Weekend Wrap-Up

Christmas Comes Early for Disney Again

By John Hamann

November 8, 2009

Scrooge tries out for the X-Games.

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It's the first weekend of November, so Disney must be pushing a Christmas movie or a blockbuster animated film. After a few years off since the last Santa Clause movie, Disney is back with A Christmas Carol, the new 3-D feature from director Robert Zemeckis and starring Jim Carrey. This one is a little different than a Santa Clause flick, or even Chicken Little or The Incredibles, as it carries a $200 million plus price tag. Other openers this weekend include Overture's $5 million George Clooney pickup, The Men Who Stare at Goats, The Box with Cameron Diaz, and The Fourth Kind with Resident Evil's Milla Jovovich. On top of that, we have the second weekend of the Michael Jackson flick, This Is It, so it should be an interesting weekend at the box office.

Our number one film is Disney's A Christmas Carol, as the Mouse House takes over 3-D cinemas until December when Jim Cameron's Avatar finally opens. The Jim Carrey holiday flick earned a softer than expected $31 million from 3,683 venues, of which more than half (2,035) are 3-D locations, as well as 181 IMAX screens. Carol had a venue average of $8,417. Considering that 55% of the locations are showing this one in 3-D, we can attribute approximately $5 million of the opening weekend gross to the 15% premium paid to get the glasses needed to watch the film.


Is Disney going to be happy with this opening? For the most part, yes, as legs are certainly the big factor here. Still, the holiday extravaganza opened lower than where tracking had it, between $40 and $45 million. The question is, why did it miss tracking by more than 10%? The marketing was fair – I thought the trailer I saw before Nightmare Before Christmas in 3-D was actually quite impressive – but I think film quality and scheduling may be more at fault. Critically, this was no homerun, as the 136 reviews counted at RottenTomatoes were pretty much split down the middle, with 75 positive and 61 negative, giving it a rotten rating of 55%. "Top Critics" at RT liked it even less, giving it a 43% rating, but on the other hand, reviews from the RottenTomatoes "Community" came in at a very fresh 83%. The community score is the best news for Disney, as it means the 3-D razzle-dazzle presented in this Christmas Carol is working for the opening weekend audiences, and should provide decent word-of-mouth, at least initially. Scheduling may be the bigger issue at work here. Halloween was just last weekend, and it fell on a Saturday, which would have made for a busy weekend for both kids and parents. Christmas is also still two months away, so I ask the question again, is it too early for this sort of thing?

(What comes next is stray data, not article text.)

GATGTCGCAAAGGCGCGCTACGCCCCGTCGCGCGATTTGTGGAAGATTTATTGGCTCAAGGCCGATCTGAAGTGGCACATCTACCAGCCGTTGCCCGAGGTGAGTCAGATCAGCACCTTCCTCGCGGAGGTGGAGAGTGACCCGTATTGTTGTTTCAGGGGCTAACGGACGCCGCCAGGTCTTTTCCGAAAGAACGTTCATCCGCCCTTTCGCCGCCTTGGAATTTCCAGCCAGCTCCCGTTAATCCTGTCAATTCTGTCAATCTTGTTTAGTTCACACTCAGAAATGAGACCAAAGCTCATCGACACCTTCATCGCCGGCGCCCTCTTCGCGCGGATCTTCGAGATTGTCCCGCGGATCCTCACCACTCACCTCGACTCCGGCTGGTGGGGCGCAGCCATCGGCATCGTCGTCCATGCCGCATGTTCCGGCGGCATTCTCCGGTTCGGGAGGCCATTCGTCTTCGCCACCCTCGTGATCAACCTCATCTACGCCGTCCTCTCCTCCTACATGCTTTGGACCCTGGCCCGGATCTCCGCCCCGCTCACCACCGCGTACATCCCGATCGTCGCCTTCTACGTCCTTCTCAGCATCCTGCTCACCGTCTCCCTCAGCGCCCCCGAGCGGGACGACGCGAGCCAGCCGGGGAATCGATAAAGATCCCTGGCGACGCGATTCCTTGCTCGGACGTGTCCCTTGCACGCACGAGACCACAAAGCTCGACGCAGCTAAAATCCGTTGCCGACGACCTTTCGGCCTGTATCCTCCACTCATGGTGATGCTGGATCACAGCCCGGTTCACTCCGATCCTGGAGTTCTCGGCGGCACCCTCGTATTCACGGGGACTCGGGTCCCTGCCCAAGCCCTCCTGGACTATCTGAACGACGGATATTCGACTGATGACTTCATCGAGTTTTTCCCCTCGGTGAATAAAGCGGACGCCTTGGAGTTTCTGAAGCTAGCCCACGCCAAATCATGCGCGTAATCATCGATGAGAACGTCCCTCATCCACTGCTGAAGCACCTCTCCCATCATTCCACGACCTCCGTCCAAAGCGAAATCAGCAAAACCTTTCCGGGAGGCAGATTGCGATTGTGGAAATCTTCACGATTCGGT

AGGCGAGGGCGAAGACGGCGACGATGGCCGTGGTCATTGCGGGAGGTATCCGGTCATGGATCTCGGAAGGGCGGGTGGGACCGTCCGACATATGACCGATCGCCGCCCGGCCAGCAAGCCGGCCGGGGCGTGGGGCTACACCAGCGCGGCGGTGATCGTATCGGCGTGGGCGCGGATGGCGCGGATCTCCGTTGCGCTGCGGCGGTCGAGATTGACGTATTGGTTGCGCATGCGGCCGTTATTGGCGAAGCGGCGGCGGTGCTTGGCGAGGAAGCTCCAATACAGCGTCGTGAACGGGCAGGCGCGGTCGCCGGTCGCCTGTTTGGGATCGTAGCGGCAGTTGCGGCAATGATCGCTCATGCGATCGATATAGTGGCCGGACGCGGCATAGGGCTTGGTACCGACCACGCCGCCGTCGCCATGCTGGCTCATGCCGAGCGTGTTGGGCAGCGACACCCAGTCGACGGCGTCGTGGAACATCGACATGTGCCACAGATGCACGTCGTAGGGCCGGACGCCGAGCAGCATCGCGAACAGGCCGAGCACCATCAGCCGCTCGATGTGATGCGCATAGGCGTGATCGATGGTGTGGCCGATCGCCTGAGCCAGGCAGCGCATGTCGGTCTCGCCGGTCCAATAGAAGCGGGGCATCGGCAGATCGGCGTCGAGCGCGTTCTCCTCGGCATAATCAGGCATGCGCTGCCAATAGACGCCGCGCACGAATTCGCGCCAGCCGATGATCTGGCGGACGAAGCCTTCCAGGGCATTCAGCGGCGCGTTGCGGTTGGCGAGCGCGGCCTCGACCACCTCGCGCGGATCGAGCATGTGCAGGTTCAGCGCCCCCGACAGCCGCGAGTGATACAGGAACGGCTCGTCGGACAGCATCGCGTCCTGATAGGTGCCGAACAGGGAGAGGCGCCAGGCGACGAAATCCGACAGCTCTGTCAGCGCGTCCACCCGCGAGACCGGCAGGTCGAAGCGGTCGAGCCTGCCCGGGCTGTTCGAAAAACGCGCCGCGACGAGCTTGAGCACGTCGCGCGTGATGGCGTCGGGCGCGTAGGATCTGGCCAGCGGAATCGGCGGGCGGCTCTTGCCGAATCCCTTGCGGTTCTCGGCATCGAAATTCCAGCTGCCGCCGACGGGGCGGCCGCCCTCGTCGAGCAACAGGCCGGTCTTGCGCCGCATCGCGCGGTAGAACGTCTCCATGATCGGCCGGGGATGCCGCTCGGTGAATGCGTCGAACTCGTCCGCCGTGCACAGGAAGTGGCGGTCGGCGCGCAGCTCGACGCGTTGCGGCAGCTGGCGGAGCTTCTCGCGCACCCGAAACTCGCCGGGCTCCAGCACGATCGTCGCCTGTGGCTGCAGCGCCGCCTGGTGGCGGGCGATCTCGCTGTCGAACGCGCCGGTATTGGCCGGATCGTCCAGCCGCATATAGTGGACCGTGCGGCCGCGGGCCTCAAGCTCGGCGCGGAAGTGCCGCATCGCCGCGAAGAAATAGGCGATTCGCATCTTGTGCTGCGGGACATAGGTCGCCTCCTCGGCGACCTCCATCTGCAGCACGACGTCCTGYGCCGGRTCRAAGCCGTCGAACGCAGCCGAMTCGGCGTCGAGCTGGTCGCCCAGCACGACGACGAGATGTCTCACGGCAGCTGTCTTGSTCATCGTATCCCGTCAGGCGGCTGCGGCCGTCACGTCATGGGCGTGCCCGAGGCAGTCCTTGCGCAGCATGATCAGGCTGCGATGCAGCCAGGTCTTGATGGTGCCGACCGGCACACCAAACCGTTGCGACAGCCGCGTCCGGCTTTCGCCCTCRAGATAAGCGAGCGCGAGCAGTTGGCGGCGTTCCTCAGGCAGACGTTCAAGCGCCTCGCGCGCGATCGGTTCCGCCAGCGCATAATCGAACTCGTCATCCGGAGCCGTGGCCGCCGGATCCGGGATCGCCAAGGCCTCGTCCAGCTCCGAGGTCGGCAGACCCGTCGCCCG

Obviously, Disney has already asked itself the same question, and past performance proves that its none too early to be talking Christmas. In 2007, Fred Claus was the first out of the gate, debuting on November 7th. Fred earned a not-so-good $18.5 million over its opening weekend, but was able to turn that debut into a $72 million domestic finish, despite being an awful film. The opening-to-finish multiplier for Fred Claus was 3.9, a fair-at-best number for the month of November, and may have been a lot better if it had opened one weekend later against the soft starting Mr. Magorium's Magic Emporium (which is already in the $2.99 bin at Wal-Mart). The next example is The Santa Clause 2, the sequel to the film that started the "Christmas in November" phenomenon. The Santa Clause 2 opened to $29 million, and had a domestic finish of $139.2 million. That gives it an open-to-finish multiplier of 4.8, a fantastic figure considering that this was a sequel, and usually sequels flame out fast. Would things have been different if The Santa Clause 2 had opened after November 1, 2002? Yes. The total domestic box office would have been worse. Why? Because no one wants to see a Christmas movie in January. The Santa Clause 2 dipped over 60% in the two weekends following Christmas. These "Christmas in November" flicks have only a certain shelf life – November 1st until approximately December 28th, which gives studios eight weeks to get all the possible life out of their movie (Juno earned more than $1 million for 14 consecutive weekends). So as a business model, the 'Christmas in November' phenomenon is here to stay – the closer a studio can get to Halloween the better, but, the film had better have some legs.

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